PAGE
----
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The Bank of England’s financial (in?)stability report is due out on Thursday. Read more
It was a rough day on the economics beat here in Washington. Rough in terms of America’s hopes for a strong economic recovery, that is.
Let’s recap. At 8.30am, the labor department released its weekly jobless claim figures. They were up unexpectedly to 472,000. Back in April, when job creation seemed to gathering momentum, many economists were looking at the stubbornly weekly jobless claims data as an aberration. Eventually, the numbers would have to move closer to 400,000. But now, the opposite seems true and private payroll growth looks destined to be modest, with persistently high unemployment and therefore high jobless claims. We’ll know more tomorrow from the more important monthly government jobs report, but still, the labour market outlook is not rosy.
Then, at 10am, a double punch in the face. The ISM manufacturing index dropped a lot more than expected in June, suggesting that one of the bright stars of the recovery is beginning to fade. Most economists knew that after inventories were restocked, there would be some loss of momentum. Read more
Staff at the Federal Reserve Bank of San Francisco, home to Janet Yellen, the freshly-nominated Fed vice-chair, have just offered some fresh insight into their thinking on the shape of the US recovery.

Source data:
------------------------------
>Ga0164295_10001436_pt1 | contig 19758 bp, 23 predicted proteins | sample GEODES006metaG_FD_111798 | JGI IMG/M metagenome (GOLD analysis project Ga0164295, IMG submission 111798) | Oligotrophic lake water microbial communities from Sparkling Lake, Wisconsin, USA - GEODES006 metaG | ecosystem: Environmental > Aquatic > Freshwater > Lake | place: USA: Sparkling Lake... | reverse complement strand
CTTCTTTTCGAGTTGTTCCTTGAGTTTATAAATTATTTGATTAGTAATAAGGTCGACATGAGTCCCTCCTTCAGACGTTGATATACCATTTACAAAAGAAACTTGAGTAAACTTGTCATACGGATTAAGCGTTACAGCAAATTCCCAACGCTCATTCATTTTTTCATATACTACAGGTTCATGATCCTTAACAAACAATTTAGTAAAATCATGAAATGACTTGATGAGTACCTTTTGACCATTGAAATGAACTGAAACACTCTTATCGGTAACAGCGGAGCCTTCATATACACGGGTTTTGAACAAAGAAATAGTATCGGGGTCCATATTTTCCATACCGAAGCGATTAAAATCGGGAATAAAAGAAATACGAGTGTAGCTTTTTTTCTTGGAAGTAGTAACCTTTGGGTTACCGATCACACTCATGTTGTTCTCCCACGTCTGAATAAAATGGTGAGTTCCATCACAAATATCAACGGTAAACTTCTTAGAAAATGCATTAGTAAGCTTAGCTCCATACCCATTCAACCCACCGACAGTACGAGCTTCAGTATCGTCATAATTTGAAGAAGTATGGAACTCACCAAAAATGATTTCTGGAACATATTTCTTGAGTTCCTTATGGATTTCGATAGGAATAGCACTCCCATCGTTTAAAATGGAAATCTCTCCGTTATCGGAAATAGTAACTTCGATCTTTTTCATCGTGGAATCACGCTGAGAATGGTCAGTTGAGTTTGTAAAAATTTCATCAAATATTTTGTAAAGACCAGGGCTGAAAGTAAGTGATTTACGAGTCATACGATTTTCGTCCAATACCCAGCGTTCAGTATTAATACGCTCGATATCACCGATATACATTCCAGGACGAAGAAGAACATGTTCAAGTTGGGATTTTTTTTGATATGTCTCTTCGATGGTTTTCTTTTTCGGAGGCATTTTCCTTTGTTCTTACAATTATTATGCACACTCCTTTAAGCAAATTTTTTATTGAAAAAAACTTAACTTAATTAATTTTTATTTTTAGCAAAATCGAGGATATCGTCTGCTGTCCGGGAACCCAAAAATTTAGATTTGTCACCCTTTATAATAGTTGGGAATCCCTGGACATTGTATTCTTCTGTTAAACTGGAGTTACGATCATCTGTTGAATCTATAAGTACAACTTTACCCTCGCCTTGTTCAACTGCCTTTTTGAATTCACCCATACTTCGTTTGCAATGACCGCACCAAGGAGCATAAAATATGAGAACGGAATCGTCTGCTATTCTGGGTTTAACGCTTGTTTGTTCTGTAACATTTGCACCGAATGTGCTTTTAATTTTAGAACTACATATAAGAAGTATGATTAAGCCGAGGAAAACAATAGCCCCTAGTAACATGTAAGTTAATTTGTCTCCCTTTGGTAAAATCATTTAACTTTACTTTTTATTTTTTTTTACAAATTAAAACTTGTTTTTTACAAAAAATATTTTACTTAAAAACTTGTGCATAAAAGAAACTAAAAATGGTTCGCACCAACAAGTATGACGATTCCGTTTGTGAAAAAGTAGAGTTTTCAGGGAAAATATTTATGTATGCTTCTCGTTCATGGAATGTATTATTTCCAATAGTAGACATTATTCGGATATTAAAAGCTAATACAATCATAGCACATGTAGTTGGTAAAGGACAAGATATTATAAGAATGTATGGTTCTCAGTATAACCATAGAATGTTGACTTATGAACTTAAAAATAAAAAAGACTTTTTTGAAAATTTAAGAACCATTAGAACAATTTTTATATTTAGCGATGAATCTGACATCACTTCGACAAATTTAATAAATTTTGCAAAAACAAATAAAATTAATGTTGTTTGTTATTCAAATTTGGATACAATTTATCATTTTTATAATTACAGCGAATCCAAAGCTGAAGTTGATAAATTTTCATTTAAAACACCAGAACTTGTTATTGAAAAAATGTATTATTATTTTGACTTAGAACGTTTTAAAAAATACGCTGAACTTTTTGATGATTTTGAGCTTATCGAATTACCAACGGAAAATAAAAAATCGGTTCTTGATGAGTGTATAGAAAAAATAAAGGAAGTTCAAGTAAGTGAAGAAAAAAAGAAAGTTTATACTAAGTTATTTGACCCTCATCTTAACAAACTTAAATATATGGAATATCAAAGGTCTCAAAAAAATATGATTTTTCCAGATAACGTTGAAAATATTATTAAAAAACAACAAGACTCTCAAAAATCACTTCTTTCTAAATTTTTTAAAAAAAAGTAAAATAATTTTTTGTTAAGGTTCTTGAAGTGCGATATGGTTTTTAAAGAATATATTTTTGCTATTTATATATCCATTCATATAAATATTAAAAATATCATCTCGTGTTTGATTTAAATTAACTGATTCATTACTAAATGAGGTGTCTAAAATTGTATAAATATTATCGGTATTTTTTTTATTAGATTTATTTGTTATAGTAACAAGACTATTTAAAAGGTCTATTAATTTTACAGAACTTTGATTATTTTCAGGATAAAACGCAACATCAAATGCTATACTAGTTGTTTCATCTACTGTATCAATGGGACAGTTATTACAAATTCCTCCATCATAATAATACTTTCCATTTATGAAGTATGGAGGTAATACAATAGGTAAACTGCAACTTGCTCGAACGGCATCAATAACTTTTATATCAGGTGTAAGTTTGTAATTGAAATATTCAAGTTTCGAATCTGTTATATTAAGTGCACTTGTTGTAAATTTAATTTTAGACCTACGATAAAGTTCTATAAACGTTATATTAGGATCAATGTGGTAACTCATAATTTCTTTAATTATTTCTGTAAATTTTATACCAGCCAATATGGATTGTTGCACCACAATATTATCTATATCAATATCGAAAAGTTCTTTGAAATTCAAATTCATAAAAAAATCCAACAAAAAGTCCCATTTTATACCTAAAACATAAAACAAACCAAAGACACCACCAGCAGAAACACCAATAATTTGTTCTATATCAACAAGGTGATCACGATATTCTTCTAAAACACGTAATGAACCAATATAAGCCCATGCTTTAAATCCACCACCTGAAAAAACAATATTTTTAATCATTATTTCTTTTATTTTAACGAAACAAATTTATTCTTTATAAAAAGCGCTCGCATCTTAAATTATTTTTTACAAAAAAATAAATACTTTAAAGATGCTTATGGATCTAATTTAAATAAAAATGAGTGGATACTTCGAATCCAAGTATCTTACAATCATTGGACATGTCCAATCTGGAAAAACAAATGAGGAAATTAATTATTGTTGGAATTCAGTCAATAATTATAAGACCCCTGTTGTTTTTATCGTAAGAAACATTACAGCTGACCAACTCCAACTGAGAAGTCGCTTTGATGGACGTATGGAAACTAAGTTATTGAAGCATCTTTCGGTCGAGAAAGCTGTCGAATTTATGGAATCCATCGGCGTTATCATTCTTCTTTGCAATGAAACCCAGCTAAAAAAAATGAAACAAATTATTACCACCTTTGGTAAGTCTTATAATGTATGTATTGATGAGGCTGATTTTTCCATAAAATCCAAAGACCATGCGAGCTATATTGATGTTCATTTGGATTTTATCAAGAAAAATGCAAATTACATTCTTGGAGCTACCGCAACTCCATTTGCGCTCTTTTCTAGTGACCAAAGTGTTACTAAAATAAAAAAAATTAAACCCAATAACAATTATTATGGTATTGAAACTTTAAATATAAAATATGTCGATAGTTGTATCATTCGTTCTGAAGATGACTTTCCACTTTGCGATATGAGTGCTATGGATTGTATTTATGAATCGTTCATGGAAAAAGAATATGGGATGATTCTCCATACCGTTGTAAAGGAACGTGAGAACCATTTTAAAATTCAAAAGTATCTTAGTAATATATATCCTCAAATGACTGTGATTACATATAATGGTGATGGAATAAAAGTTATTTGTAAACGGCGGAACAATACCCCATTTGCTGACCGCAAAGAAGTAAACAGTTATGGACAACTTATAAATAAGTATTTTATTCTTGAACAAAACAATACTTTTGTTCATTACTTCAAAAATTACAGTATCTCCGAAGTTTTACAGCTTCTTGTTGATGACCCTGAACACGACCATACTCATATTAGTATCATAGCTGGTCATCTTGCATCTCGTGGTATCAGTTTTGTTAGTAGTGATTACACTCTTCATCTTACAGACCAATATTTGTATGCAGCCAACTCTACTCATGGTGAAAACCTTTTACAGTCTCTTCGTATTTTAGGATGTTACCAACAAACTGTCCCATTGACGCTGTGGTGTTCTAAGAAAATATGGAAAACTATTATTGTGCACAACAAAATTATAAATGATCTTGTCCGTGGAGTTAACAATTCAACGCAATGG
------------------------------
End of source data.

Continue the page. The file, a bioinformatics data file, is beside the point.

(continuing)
In a 4-page letter published today, researchers Justin Weidner and John Williams took a close look at the pace of economic rebounds from previous recessions, starting in the post-second world war period, and conclude that this time around, US growth will reach nearly 4 per cent this year, and about 3.5 per cent next year. Read more
Federal Reserve Governor Elizabeth A. Duke today echoed others at the Federal Reserve, saying that she expected a “moderate” recovery in economic activity in 2010, and that businesses would “cautiously” begin to add jobs. And she, like others, said that the recovery depends largely on improving credit conditions.
“In my view, the outlook for economic activity depends importantly on our ability to build on the progress to date in improving the operation of financial markets and restoring the flow of credit to households and businesses,” she said in a speech in Raleigh, North Carolina.
Her stance is nothing new for the Fed, and she’s the third governor to repeat the sentiment in the past few weeks. Yesterday, Donald L. Kohn, Vice Chairman, said: “Lingering credit constraints Read more
Andrew Sentance, an MPC member has become the first Bank of England official to match his rhetoric to its rosy forecast, writes Chris Giles of the Financial Times. Good for Sentance. This is a very welcome development. The Bank was stretching its depleted credibility to the limit in persisting with forecasting a strong recovery while saying the opposite. Read more
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